Hodin’s Hoops Corner: Men’s Basketball Preview with Coach Jon Furbush ‘05


Samuel Mironko

Basketball Columnist Robbie Hodin ‘22 sat down with men’s basketball head coach Jon Furbush ‘05 to talk about the team’s strategies coming into this season. Here, the team pictured during the 2019-2020 season.

While most people’s moods on campus exponentially decline as winter nears closer, my mood actually does the opposite. Because you know what winter means? Bates basketball, baby! I couldn’t wait until the season to talk hoop, so I met up with Coach Jon Furbush ‘05 this week to discuss his outlook on this season, and what came of it were some pretty cool insights. Want to hear those insights? They’re actually located on the napkin board in Commons, weirdly enough. Just kidding, they’re right below.

What’s Changed?

My first question to Furbush was whether the identity of the Bates team has changed since we last saw them two years ago. And boy oh boy, has it changed. In fact, according to the coach, there was a “100% shift” this season in terms of the things that they emphasized as a coaching staff. Last basketball season, the Bates team gave up the second most points per game (ppg) in the NESCAC, which coach says was due to the fact that they “didn’t talk much about defense, because our focus was on how we were going to score 80 points a game.” 

This makes sense given the fact that Bates was led by four senior guards, all offensive minded players who weren’t necessarily defensive stoppers. This season, though, Furbush says that his guards “can get up in people, get under people, and turn guys for 94 feet,” and that the team wants to “be good at the things that happen the most, and the thing that happens the most is the other team shoots and misses.”

It’s safe to say, then, that the identity of the team has completely changed from the catch and shoot team they were in 2019-2020, and I think it could result in one of the best defenses in the NESCAC this season. The anchor of this defense will be Omar Sarr ‘23, who was second in the NESCAC in blocks in just his freshman (!) season. With increased pressure on the ball by guys who won’t get blown by easily, Sarr should be even more dominant as a rim protector this season; he won’t have to help off the ball as aggressively, and I could see him blocking even more shots as a result.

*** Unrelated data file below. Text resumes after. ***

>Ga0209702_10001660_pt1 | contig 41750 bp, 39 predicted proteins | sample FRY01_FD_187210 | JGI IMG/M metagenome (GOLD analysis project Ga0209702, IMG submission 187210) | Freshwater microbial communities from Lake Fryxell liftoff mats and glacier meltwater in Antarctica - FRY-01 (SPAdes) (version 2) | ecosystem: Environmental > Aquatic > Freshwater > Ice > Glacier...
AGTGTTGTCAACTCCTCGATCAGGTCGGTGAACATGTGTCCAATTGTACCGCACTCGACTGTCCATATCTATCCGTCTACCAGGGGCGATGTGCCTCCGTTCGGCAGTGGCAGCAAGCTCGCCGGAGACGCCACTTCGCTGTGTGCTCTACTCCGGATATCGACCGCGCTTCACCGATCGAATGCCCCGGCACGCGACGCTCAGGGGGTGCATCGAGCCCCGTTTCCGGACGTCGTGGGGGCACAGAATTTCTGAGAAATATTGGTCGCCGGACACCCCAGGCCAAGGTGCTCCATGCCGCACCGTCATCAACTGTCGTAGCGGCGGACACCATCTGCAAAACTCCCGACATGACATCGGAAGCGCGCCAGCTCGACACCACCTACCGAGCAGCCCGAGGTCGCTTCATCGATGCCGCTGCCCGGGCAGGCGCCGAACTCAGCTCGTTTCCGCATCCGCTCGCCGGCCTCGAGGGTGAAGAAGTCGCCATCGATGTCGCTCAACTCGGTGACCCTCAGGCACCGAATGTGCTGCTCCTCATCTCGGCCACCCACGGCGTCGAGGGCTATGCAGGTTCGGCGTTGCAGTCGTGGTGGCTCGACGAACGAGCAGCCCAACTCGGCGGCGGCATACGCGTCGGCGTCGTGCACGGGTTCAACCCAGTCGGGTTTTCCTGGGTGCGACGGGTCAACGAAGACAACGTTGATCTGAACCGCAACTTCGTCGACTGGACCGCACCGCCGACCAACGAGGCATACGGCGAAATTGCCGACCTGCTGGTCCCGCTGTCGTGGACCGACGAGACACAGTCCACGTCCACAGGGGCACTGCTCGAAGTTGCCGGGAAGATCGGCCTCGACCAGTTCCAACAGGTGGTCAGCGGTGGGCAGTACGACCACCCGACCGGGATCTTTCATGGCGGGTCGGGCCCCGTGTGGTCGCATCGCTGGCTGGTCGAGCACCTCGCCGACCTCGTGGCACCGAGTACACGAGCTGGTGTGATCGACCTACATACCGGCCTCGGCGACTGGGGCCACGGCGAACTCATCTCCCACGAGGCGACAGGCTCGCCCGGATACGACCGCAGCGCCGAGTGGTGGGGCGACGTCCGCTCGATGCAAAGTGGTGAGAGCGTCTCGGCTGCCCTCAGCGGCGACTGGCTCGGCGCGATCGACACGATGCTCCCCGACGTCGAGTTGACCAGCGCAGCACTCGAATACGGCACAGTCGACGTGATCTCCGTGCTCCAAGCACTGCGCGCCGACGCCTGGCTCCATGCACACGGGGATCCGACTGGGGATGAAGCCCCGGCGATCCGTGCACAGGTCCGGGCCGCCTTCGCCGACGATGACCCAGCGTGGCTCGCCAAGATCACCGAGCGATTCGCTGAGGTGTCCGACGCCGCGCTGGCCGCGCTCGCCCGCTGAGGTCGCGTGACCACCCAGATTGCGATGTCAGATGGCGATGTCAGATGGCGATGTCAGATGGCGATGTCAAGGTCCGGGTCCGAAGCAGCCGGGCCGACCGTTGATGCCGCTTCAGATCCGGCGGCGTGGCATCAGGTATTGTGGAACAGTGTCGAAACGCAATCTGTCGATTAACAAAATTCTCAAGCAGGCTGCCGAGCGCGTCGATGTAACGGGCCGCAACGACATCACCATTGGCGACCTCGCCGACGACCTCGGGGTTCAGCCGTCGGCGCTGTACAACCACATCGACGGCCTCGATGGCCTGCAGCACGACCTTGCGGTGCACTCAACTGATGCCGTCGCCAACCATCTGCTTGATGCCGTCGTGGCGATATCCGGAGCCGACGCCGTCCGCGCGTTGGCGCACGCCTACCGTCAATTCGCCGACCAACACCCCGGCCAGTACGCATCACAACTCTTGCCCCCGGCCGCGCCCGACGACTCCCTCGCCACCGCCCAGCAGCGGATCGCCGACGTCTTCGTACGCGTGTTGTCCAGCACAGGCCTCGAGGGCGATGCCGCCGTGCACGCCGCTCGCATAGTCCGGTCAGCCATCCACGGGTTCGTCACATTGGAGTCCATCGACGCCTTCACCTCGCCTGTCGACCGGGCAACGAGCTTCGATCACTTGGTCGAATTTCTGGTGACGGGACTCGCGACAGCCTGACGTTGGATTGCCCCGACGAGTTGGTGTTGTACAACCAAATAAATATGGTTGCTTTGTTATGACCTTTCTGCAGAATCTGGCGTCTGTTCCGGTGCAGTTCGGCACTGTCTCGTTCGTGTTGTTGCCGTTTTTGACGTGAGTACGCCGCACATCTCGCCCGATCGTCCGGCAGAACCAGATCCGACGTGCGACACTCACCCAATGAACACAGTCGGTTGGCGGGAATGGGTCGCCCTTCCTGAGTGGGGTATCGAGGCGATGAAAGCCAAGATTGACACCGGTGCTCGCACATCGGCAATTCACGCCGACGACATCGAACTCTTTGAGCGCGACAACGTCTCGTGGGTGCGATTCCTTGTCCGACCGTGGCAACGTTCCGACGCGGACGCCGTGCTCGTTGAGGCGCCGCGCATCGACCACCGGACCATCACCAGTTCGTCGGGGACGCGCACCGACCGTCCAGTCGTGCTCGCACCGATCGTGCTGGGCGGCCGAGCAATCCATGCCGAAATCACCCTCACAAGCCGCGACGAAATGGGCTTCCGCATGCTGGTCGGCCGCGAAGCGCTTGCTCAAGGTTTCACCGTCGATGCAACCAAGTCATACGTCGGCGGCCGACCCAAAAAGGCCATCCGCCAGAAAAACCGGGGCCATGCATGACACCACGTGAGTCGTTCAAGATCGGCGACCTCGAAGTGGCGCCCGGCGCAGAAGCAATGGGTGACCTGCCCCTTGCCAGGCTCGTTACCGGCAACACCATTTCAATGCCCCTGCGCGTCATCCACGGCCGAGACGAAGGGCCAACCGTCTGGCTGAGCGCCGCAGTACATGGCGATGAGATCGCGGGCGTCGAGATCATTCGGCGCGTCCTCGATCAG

Okay, But What About the Offense?

So, we’ve pretty much got the defense covered. Pressure the ball, rebound, Omar Sarr. That’s essentially all you need to know. But what will Bates do on the offensive end this year with only two players returning who have averaged more than five points per game? The answer seems to be one of those returning players, junior Stephon Baxter. Coach Furbush specifically told me that he’s going to “have a primary focus on how many shots we can get Steph Baxter.” 

Many of these shots will come in different ways than Baxter got his shots two years ago, though. Instead of handling the ball every possession, he is going to be off the ball a lot more. He’ll do this with the help of some of the younger guards on the team (Simon McCormick ‘24, Jahmir Primer ‘25, Taras Fesiienko ‘25, etc), who are all skilled ball handlers and should be able to handle full court pressure if it’s applied. 

Omar Sarr ‘23 is slated to be an important part of the team’s roster this year, according to Furbush. This photo of Sarr was taken during the 2019-2020 season. (Phyllis Graber Jensen/Bates College)

The second semester addition of Raheem Spence ‘22 will also be huge in this aspect; he’s a guy who can blow by his defender with ease and create for his teammates as well as himself, and that’ll really allow Bates to feel comfortable having Baxter without the ball in his hands. When Baxter and the other playmaking guards drive the paint and the defense collapses, they’ll have a plethora of shooting options to kick the ball to. 

With the number of undersized guards on this team, you have to think they’re going to be one of the better outside shooting teams in the NESCAC. Bates will also have some phenomenal athletes to dump the ball down to in that dunker spot. Sarr, Andrew Snoddy ‘22, and Devin Harris ‘24 all have above-the-rim capabilities (to say the least), so we could be in for some hammers this season. 

Bates will certainly have to figure out some things offensively. They’re going to have to find some other shot creators (besides Baxter) that they can turn to when the shot clock ticks below ten, or else they’ll be forced to rely too heavily on him. We’ll see how things develop and how the team fits together, but if they can muster up even an average offensive scoring output, Bates’ defense should be able to carry them to a winning record in the conference.